Weaver dismissed grumblings from critics that he might be looking to cash in with the group, saying no one had taken salaries yet from the organization, and “we’ll probably make at or less than what we made before.”

Weaver has been among Sanders’ closest advisers for decades. He first worked for Sanders in 1986, serving as his driver on Sanders’ unsuccessful gubernatorial campaign that year before working his way up to be Sanders’ campaign manager on numerous campaigns including his 2016 presidential run as well as chief of staff in his congressional office for years. He was a senior adviser on Sanders’ 2020 campaign, part of Sanders’ inner circle.

Weaver continues to serve as a Sanders adviser, and said he remains involved in helping Sanders identify down-ticket candidates to endorse as well as legal fights like Sanders’ push to force New York to hold a Democratic primary.


But while Weaver had long played a top role in Sanders’ decision-making inner circle, he’s now serving in a more limited capacity, partly due to legal constraints — he can’t legally coordinate with or advise Sanders on any activities that overlap with his work for the super PAC.

Negotiating with Biden

Weaver had initially been involved alongside former Sanders Campaign Manager Faiz Shakir in negotiating the creation of six working groups between Sanders and Biden on key policy issues. But his involvement with the Biden-Sanders negotiations ended when he launched the super PAC, and Shakir finished the negotiations with other Sanders staff, chief among them former Sanders National Political Director Analilia Mejia. The groups’ members were announced on Wednesday.

Casca, Sanders’ spokesman, said Weaver is still serving as a Sanders consultant but “is no longer involved” in Sanders’ work with Biden.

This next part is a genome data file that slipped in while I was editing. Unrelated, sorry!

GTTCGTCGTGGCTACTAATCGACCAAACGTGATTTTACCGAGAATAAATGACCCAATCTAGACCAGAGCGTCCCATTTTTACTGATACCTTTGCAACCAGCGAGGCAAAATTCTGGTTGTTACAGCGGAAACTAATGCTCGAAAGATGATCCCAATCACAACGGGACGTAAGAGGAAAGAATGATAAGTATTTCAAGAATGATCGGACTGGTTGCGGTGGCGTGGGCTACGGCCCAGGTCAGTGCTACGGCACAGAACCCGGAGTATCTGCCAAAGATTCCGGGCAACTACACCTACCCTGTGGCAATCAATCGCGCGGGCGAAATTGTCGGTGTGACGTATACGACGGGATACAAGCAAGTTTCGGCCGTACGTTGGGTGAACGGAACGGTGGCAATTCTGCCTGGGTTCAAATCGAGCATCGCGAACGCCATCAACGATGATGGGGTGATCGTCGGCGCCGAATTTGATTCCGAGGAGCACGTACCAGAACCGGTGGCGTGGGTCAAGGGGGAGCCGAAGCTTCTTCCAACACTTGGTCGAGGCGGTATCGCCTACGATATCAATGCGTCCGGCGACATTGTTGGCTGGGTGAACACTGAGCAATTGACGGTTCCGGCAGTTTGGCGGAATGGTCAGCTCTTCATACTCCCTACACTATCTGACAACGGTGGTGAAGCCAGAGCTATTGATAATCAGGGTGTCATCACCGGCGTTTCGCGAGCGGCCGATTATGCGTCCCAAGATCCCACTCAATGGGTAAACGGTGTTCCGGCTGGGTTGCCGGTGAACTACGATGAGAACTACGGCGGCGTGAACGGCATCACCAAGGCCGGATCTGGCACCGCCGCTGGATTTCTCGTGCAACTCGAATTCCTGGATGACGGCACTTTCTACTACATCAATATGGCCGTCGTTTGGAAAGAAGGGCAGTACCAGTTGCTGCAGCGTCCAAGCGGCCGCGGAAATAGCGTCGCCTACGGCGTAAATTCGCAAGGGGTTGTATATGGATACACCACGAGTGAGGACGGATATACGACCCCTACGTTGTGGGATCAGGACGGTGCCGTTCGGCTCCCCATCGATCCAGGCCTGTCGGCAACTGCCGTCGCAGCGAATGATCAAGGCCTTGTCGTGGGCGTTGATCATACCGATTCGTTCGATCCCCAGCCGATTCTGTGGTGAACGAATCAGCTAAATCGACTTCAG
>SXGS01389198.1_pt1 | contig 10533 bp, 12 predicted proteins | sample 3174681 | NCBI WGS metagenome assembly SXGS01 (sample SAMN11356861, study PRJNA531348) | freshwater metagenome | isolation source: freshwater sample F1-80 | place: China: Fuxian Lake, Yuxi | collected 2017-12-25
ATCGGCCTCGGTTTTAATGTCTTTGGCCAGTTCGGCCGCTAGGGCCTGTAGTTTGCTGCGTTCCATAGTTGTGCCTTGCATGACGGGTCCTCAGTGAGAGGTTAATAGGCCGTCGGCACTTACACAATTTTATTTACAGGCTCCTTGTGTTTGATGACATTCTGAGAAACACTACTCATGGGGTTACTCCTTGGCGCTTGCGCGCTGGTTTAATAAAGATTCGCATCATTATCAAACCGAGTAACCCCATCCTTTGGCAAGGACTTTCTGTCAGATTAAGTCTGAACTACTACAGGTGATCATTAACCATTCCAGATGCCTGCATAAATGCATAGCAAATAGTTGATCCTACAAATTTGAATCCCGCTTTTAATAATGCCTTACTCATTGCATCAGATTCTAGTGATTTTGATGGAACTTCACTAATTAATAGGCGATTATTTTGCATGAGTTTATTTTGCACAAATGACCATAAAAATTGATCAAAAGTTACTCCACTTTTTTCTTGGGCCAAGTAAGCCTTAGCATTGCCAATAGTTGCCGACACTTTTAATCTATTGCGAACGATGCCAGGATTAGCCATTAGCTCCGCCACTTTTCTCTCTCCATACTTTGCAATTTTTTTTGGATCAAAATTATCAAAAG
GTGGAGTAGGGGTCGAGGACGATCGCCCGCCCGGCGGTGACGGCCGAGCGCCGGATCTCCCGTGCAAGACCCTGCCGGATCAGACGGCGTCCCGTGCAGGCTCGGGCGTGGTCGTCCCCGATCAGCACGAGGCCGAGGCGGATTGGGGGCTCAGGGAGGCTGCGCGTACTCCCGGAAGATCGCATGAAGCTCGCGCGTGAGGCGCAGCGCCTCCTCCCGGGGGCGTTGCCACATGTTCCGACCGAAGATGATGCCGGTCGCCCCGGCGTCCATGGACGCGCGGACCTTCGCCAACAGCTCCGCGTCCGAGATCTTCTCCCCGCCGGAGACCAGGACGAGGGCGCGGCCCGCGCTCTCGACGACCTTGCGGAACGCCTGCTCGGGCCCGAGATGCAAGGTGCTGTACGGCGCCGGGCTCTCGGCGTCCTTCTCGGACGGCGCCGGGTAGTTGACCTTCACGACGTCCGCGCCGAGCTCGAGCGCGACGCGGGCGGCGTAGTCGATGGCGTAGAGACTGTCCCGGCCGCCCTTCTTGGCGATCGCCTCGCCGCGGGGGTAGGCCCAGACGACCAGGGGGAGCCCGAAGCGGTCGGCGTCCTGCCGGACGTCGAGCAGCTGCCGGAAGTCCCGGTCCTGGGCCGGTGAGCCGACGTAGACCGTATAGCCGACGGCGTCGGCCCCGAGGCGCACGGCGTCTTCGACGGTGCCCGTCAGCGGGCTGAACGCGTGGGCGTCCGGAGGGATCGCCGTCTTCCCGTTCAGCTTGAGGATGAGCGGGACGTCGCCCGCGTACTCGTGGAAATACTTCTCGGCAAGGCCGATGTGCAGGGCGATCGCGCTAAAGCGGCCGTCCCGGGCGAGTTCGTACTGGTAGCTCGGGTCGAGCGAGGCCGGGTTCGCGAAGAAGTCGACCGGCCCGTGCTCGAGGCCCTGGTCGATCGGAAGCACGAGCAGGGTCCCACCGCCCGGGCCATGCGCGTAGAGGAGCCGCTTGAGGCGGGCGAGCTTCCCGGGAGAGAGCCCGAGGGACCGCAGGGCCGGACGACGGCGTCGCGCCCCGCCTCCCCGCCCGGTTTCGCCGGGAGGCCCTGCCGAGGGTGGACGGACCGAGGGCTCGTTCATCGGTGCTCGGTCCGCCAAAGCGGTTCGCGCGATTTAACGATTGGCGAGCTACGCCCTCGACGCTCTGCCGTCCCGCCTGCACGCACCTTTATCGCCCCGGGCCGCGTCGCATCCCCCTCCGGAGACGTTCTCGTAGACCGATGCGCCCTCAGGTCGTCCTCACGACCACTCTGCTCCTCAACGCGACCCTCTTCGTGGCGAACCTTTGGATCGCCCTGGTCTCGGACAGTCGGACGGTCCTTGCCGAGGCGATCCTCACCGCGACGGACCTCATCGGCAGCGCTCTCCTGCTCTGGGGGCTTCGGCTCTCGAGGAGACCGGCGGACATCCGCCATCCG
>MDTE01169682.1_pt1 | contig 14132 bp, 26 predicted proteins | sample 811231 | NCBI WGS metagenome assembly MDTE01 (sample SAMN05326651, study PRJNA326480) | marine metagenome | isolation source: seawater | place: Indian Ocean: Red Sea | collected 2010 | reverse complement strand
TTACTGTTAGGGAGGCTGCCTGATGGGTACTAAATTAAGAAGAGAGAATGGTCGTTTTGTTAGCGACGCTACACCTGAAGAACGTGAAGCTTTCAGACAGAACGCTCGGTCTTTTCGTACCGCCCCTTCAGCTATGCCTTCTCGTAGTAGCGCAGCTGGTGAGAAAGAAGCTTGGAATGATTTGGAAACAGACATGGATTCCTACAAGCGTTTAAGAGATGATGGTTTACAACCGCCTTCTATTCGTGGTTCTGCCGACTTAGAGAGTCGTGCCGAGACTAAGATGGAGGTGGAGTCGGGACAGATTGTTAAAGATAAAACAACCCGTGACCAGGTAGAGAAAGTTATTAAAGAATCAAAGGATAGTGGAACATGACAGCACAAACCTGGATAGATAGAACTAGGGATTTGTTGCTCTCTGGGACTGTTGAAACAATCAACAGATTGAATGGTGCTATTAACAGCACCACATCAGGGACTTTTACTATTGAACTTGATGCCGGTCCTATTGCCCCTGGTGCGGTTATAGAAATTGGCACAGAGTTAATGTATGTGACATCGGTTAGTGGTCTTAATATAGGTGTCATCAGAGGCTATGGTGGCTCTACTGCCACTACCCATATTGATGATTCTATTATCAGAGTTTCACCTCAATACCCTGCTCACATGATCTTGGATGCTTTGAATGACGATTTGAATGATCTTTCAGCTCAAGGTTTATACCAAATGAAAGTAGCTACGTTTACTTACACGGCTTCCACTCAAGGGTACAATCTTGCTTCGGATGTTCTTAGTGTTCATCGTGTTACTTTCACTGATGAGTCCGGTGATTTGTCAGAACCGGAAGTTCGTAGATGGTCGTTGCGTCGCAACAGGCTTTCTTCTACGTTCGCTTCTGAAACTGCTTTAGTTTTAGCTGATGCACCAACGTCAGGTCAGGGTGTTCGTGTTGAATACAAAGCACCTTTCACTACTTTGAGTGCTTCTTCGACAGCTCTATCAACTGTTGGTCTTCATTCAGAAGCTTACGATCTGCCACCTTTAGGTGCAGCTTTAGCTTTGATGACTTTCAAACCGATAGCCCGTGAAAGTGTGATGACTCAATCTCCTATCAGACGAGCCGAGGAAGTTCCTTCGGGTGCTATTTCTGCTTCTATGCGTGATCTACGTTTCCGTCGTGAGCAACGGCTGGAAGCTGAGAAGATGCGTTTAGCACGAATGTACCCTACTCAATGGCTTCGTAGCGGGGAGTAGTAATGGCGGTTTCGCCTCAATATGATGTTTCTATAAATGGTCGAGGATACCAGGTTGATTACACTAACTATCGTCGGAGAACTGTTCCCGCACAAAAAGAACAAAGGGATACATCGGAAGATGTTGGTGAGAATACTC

This isn’t the first time a Weaver group has gotten off to a rocky start, partly because he sought unlimited funds. When Weaver was named the head of the pro-Sanders Our Revolution after Sanders’ 2016 campaign, more than half the staff resigned in protest — partly over personal differences but also because he’d decided to push for a large independent expenditure effort to power the organization rather than focus on small-dollar donations. Both Our Revolution and this new group can take unlimited contributions, though the new super PAC America’s Promise will eventually be required to disclose its donors, unlike Our Revolution.

Weaver said he hopes to raise millions, if not tens of millions, from large donors to target Sanders voters in key states to help encourage them to back Biden and defeat Trump. Arizona, Michigan and Wisconsin are at the top of the list, and if the group raises enough money to expand its efforts, he said Maine’s second congressional district (the state assigns its electoral college vote by district) and North Carolina are potential future targets.

Cover: Democratic presidential candidate Sen. Bernie Sanders (I-VT) participates in a coronavirus public health roundtable with healthcare professionals as he continues his campaign swing through the Midwest on March 09, 2020 in Detroit, Michigan. (Photo by Scott Olson/Getty Images)